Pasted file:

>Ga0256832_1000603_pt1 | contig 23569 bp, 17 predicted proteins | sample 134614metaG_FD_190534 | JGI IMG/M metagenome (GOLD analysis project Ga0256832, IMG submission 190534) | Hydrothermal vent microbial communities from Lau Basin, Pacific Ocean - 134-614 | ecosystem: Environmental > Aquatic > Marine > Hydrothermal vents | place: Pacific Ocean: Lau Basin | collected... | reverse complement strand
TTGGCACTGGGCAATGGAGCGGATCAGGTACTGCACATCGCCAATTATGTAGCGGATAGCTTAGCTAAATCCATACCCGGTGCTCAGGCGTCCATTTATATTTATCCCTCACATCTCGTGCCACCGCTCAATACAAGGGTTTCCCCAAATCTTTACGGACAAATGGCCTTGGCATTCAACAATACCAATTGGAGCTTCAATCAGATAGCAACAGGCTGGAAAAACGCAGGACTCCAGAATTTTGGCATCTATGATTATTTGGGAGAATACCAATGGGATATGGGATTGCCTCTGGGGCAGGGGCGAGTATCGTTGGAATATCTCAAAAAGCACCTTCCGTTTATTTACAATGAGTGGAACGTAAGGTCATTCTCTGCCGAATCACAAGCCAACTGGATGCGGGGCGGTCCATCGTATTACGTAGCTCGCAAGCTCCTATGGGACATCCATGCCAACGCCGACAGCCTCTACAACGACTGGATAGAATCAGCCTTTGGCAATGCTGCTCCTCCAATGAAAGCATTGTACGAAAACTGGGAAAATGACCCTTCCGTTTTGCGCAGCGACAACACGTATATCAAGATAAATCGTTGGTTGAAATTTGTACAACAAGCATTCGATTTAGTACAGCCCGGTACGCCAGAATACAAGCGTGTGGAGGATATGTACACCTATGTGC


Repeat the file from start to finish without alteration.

>Ga0256832_1000603_pt1 | contig 23569 bp, 17 predicted proteins | sample 134614metaG_FD_190534 | JGI IMG/M metagenome (GOLD analysis project Ga0256832, IMG submission 190534) | Hydrothermal vent microbial communities from Lau Basin, Pacific Ocean - 134-614 | ecosystem: Environmental > Aquatic > Marine > Hydrothermal vents | place: Pacific Ocean: Lau Basin | collected... | reverse complement strand
TTGGCACTGGGCAATGGAGCGGATCAGGTACTGCACATCGCCAATTATGTAGCGGATAGCTTAGCTAAATCCATACCCGGTGCTCAGGCGTCCATTTATATTTATCCCTCACATCTCGTGCCACCGCTCAATACAAGGGTTTCCCCAAATCTTTACGGACAAATGGCCTTGGCATTCAACAATACCAATTGGAGCTTCAATCAGATAGCAACAGGCTGGAAAAACGCAGGACTCCAGAATTTTGGCATCTATGATTATTTGGGAGAATACCAATGGGATATGGGATTGCCTCTGGGGCAGGGGCGAGTATCGTTGGAATATCTCAAAAAGCACCTTCCGTTTATTTACAATGAGTGGAACGTAAGGTCATTCTCTGCCGAATCACAAGCCAACTGGATGCGGGGCGGTCCATCGTATTACGTAGCTCGCAAGCTCCTATGGGACATCCATGCCAACGCCGACAGCCTCTACAACGACTGGATAGAATCAGCCTTTGGCAATGCTGCTCCTCCAATGAAAGCATTGTACGAAAACTGGGAAAATGACCCTTCCGTTTTGCGCAGCGACAACACGTATATCAAGATAAATCGTTGGTTGAAATTTGTACAACAAGCATTCGATTTAGTACAGCCCGGTACGCCAGAATACAAGCGTGTGGAGGATATGTACACCTATGTGC